Labor is the New Front in Battle to Slow Defense Spending

Last Updated Mar 31, 2010 10:05 PM EDT

The U.S. government does try to get value for its money -- and for 600 Boeing workers, that could mean taking a hit.

Military contractors serve the U.S. armed forces all over the world. Companies that provide equipment, such as Boeing (BA), Raytheon (RTN), Lockheed Martin (LMT) and Northrop Grumman (NOC) also make money servicing and maintaining their products. When they can, they use cheaper, local workers. Competition within in the U.S. also puts pressure on labor costs.

Citing this squeeze, Boeing has just announced that it will reduce the benefits of 600 non-union workers who maintain U.S. Air Force fighters. Wages will remain constant but health insurance will cost more and 401K matching and sick leave will be eliminated. Without these kinds of cost savings, Boeing says, the company will lose the contracts when they are up for renewal. Boeing is also saying that some union workers will see their benefits reduced when their contracts expire -- an announcement bound to raise hackles before the negotiations even begin.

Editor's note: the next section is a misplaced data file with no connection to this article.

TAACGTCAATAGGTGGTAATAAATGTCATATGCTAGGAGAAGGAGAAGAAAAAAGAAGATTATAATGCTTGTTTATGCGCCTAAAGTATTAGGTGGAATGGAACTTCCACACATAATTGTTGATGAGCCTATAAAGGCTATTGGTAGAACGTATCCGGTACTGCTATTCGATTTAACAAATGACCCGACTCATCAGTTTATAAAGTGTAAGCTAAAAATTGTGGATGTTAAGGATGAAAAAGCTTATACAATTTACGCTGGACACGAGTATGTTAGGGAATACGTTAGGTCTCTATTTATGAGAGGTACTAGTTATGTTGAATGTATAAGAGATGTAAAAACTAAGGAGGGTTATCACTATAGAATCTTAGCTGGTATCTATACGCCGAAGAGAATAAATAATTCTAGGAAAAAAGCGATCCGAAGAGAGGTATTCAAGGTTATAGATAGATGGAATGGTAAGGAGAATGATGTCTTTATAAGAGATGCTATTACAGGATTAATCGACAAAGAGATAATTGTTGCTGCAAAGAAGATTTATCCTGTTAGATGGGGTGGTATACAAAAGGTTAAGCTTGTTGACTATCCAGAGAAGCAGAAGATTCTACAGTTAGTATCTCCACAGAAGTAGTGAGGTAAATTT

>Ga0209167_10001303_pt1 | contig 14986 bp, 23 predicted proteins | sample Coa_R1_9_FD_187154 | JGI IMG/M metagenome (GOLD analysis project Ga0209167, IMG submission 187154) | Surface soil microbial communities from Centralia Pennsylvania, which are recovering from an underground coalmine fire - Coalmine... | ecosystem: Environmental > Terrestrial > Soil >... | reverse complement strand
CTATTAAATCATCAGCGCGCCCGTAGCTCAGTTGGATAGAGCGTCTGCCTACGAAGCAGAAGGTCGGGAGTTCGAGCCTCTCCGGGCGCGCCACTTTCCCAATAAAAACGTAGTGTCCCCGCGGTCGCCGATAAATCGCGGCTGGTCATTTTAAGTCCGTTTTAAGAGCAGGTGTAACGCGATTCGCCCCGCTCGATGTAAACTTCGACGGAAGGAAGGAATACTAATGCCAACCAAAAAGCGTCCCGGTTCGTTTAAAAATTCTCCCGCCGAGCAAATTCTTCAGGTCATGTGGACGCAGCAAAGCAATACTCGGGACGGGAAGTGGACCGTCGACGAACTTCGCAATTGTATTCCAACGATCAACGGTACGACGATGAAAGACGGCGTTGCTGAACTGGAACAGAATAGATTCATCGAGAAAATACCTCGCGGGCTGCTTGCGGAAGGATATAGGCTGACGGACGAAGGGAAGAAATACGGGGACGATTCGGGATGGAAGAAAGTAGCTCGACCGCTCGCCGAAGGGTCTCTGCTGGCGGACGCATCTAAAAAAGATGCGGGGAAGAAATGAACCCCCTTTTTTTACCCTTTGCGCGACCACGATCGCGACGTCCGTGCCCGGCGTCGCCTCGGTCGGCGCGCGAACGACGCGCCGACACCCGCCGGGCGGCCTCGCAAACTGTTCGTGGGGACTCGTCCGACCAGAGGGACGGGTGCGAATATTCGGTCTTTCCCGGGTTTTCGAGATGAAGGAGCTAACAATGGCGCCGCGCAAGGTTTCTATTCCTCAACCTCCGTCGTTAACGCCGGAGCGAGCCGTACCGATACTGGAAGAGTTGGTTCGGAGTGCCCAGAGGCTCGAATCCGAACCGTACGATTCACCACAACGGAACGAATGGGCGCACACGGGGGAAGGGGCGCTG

Blame the government, Boeing suggests, which awards contracts to lower-cost companies with whom Boeing finds it difficult to compete on price. Boeing lost an aircraft maintenance and support contract with the U.S. Navy for this reason.

Charging a higher price is not always a disadvantage. The concept of "best value" awards allow higher-cost companies to win if they offer experienced workers and a track record of performance. This helps prevent situations where a new company low balls the bid but cannot do the job. But as pressure on the defense budget grows, so will the pressure to award contracts at the lowest cost possible -- and thus on wages and benefits.

Boeing's options are limited: Lower its labor costs or lose the work. Unfortunately, their workers will pay for these kind of decisions.

  • Matthew Potter

    Matthew Potter is a resident of Huntsville, Ala., where he works supporting U.S. Army aviation programs. After serving in the U.S. Navy, he began work as a defense contractor in Washington D.C. specializing in program management and budget development and execution. In the last 15 years Matthew has worked for several companies, large and small, involved in all aspects of government contracting and procurement. He holds two degrees in history as well as studying at the Defense Acquisition University. He has written for Seeking Alpha and at his own website, DefenseProcurementNews.com.